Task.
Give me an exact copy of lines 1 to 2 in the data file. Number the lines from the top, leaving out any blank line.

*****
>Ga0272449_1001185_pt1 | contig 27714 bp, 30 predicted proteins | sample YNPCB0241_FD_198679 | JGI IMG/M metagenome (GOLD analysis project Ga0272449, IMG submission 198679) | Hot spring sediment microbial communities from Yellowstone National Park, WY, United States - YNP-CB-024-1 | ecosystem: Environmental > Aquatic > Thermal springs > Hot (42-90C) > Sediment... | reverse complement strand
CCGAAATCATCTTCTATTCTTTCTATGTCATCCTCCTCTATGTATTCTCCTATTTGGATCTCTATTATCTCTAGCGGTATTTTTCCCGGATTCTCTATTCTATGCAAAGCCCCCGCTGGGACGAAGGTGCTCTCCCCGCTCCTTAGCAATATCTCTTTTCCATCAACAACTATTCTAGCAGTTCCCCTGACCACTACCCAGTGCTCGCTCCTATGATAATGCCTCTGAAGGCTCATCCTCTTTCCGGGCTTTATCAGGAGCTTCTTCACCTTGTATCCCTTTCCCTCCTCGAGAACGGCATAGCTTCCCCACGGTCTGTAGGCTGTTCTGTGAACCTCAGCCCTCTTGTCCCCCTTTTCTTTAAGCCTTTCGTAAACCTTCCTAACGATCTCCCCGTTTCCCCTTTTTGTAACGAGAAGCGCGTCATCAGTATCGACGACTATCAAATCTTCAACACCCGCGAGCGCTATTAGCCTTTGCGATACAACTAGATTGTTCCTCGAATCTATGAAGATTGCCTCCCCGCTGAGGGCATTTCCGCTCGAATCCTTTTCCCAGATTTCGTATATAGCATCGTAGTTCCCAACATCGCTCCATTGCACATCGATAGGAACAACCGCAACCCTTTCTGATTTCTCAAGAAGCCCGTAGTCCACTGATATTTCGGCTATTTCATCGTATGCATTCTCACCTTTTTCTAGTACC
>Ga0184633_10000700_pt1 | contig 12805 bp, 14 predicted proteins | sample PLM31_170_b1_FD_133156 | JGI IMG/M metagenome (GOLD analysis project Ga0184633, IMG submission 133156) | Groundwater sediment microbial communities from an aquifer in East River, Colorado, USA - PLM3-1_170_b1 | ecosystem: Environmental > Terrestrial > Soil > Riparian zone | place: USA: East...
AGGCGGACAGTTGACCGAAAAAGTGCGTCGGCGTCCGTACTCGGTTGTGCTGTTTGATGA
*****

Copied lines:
>Ga0272449_1001185_pt1 | contig 27714 bp, 30 predicted proteins | sample YNPCB0241_FD_198679 | JGI IMG/M metagenome (GOLD analysis project Ga0272449, IMG submission 198679) | Hot spring sediment microbial communities from Yellowstone National Park, WY, United States - YNP-CB-024-1 | ecosystem: Environmental > Aquatic > Thermal springs > Hot (42-90C) > Sediment... | reverse complement strand
CCGAAATCATCTTCTATTCTTTCTATGTCATCCTCCTCTATGTATTCTCCTATTTGGATCTCTATTATCTCTAGCGGTATTTTTCCCGGATTCTCTATTCTATGCAAAGCCCCCGCTGGGACGAAGGTGCTCTCCCCGCTCCTTAGCAATATCTCTTTTCCATCAACAACTATTCTAGCAGTTCCCCTGACCACTACCCAGTGCTCGCTCCTATGATAATGCCTCTGAAGGCTCATCCTCTTTCCGGGCTTTATCAGGAGCTTCTTCACCTTGTATCCCTTTCCCTCCTCGAGAACGGCATAGCTTCCCCACGGTCTGTAGGCTGTTCTGTGAACCTCAGCCCTCTTGTCCCCCTTTTCTTTAAGCCTTTCGTAAACCTTCCTAACGATCTCCCCGTTTCCCCTTTTTGTAACGAGAAGCGCGTCATCAGTATCGACGACTATCAAATCTTCAACACCCGCGAGCGCTATTAGCCTTTGCGATACAACTAGATTGTTCCTCGAATCTATGAAGATTGCCTCCCCGCTGAGGGCATTTCCGCTCGAATCCTTTTCCCAGATTTCGTATATAGCATCGTAGTTCCCAACATCGCTCCATTGCACATCGATAGGAACAACCGCAACCCTTTCTGATTTCTCAAGAAGCCCGTAGTCCACTGATATTTCGGCTATTTCATCGTATGCATTCTCACCTTTTTCTAGTACC